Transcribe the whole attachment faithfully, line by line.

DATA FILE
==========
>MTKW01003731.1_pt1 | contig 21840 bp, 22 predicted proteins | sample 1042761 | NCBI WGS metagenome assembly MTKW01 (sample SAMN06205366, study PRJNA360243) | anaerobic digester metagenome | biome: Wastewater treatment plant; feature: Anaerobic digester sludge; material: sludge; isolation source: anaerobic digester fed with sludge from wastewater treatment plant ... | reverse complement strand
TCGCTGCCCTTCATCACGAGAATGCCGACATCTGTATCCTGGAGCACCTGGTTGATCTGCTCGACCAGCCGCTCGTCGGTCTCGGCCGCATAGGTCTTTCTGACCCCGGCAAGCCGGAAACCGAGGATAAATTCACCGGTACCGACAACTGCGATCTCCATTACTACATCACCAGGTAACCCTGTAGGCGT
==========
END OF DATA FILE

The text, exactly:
>MTKW01003731.1_pt1 | contig 21840 bp, 22 predicted proteins | sample 1042761 | NCBI WGS metagenome assembly MTKW01 (sample SAMN06205366, study PRJNA360243) | anaerobic digester metagenome | biome: Wastewater treatment plant; feature: Anaerobic digester sludge; material: sludge; isolation source: anaerobic digester fed with sludge from wastewater treatment plant ... | reverse complement strand
TCGCTGCCCTTCATCACGAGAATGCCGACATCTGTATCCTGGAGCACCTGGTTGATCTGCTCGACCAGCCGCTCGTCGGTCTCGGCCGCATAGGTCTTTCTGACCCCGGCAAGCCGGAAACCGAGGATAAATTCACCGGTACCGACAACTGCGATCTCCATTACTACATCACCAGGTAACCCTGTAGGCGT